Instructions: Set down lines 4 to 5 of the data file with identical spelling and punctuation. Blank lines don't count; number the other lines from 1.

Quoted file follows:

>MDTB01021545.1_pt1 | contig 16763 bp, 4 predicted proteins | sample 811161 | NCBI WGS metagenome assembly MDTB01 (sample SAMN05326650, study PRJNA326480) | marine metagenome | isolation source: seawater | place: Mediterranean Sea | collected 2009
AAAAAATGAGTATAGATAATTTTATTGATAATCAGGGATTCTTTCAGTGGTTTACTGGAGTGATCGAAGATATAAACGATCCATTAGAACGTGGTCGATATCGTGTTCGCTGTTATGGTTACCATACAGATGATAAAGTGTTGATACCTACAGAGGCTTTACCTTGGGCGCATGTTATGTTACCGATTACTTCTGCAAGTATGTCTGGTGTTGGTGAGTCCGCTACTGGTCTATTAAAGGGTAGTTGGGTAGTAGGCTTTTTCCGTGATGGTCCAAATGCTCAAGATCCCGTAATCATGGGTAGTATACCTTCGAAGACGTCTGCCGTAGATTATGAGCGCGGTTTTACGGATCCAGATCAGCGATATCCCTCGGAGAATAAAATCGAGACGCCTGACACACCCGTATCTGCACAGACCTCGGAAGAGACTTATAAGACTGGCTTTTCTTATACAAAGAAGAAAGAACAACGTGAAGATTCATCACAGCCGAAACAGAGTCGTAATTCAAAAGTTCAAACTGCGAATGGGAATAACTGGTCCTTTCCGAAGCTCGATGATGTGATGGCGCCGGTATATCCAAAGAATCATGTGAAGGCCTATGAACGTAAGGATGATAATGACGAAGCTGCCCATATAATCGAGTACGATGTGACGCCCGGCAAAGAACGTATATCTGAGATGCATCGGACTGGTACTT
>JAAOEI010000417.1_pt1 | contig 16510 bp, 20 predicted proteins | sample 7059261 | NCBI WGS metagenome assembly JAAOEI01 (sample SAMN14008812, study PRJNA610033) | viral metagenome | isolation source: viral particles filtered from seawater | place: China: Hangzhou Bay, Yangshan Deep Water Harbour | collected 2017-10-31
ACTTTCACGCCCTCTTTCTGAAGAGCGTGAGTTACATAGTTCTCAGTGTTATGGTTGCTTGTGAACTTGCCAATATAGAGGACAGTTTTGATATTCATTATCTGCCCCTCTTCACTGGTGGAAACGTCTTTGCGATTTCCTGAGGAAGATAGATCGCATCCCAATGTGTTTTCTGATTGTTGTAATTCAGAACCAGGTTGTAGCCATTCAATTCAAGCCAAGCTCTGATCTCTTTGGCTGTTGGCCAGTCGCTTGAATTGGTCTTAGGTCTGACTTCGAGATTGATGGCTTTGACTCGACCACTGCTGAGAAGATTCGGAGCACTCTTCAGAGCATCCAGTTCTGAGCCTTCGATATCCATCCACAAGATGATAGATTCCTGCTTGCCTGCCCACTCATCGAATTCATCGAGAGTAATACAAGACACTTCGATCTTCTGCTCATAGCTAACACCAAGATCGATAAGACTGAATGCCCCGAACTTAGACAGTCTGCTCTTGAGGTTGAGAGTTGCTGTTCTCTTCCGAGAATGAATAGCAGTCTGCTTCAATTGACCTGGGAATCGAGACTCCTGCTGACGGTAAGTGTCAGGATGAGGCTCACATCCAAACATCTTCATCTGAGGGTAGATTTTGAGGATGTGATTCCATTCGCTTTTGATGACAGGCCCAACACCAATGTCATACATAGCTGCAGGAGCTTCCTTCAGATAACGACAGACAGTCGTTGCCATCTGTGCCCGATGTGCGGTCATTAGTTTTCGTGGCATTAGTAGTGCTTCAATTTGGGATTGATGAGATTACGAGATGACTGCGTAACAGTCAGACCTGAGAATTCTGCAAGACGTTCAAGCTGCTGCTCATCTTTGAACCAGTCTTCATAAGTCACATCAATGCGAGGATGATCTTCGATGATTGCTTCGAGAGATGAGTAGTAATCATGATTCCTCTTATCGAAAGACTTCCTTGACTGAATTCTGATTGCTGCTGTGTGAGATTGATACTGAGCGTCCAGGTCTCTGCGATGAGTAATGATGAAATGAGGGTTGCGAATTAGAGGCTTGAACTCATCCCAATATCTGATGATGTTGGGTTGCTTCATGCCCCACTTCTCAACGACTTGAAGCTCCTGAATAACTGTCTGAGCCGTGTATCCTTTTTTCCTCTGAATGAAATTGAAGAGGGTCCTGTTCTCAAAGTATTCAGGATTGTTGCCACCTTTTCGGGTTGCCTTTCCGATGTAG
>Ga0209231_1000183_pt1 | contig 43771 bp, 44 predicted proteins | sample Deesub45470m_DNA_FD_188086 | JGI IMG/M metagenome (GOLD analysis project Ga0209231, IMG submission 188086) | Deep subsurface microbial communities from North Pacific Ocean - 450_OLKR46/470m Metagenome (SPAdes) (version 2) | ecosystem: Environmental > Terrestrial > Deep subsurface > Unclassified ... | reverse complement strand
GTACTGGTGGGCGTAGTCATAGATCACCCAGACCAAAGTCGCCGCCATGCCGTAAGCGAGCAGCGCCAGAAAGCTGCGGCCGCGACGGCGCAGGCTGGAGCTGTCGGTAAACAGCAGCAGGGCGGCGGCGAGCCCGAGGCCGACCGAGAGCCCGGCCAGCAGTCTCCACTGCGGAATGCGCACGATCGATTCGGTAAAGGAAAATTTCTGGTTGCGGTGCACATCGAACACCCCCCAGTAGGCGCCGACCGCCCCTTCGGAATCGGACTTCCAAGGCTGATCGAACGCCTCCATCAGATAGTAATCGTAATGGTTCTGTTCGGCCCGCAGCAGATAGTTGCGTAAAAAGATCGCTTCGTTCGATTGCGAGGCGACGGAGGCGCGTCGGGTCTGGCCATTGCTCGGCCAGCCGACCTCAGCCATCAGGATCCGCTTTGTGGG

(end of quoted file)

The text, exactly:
ACTTTCACGCCCTCTTTCTGAAGAGCGTGAGTTACATAGTTCTCAGTGTTATGGTTGCTTGTGAACTTGCCAATATAGAGGACAGTTTTGATATTCATTATCTGCCCCTCTTCACTGGTGGAAACGTCTTTGCGATTTCCTGAGGAAGATAGATCGCATCCCAATGTGTTTTCTGATTGTTGTAATTCAGAACCAGGTTGTAGCCATTCAATTCAAGCCAAGCTCTGATCTCTTTGGCTGTTGGCCAGTCGCTTGAATTGGTCTTAGGTCTGACTTCGAGATTGATGGCTTTGACTCGACCACTGCTGAGAAGATTCGGAGCACTCTTCAGAGCATCCAGTTCTGAGCCTTCGATATCCATCCACAAGATGATAGATTCCTGCTTGCCTGCCCACTCATCGAATTCATCGAGAGTAATACAAGACACTTCGATCTTCTGCTCATAGCTAACACCAAGATCGATAAGACTGAATGCCCCGAACTTAGACAGTCTGCTCTTGAGGTTGAGAGTTGCTGTTCTCTTCCGAGAATGAATAGCAGTCTGCTTCAATTGACCTGGGAATCGAGACTCCTGCTGACGGTAAGTGTCAGGATGAGGCTCACATCCAAACATCTTCATCTGAGGGTAGATTTTGAGGATGTGATTCCATTCGCTTTTGATGACAGGCCCAACACCAATGTCATACATAGCTGCAGGAGCTTCCTTCAGATAACGACAGACAGTCGTTGCCATCTGTGCCCGATGTGCGGTCATTAGTTTTCGTGGCATTAGTAGTGCTTCAATTTGGGATTGATGAGATTACGAGATGACTGCGTAACAGTCAGACCTGAGAATTCTGCAAGACGTTCAAGCTGCTGCTCATCTTTGAACCAGTCTTCATAAGTCACATCAATGCGAGGATGATCTTCGATGATTGCTTCGAGAGATGAGTAGTAATCATGATTCCTCTTATCGAAAGACTTCCTTGACTGAATTCTGATTGCTGCTGTGTGAGATTGATACTGAGCGTCCAGGTCTCTGCGATGAGTAATGATGAAATGAGGGTTGCGAATTAGAGGCTTGAACTCATCCCAATATCTGATGATGTTGGGTTGCTTCATGCCCCACTTCTCAACGACTTGAAGCTCCTGAATAACTGTCTGAGCCGTGTATCCTTTTTTCCTCTGAATGAAATTGAAGAGGGTCCTGTTCTCAAAGTATTCAGGATTGTTGCCACCTTTTCGGGTTGCCTTTCCGATGTAG
>Ga0209231_1000183_pt1 | contig 43771 bp, 44 predicted proteins | sample Deesub45470m_DNA_FD_188086 | JGI IMG/M metagenome (GOLD analysis project Ga0209231, IMG submission 188086) | Deep subsurface microbial communities from North Pacific Ocean - 450_OLKR46/470m Metagenome (SPAdes) (version 2) | ecosystem: Environmental > Terrestrial > Deep subsurface > Unclassified ... | reverse complement strand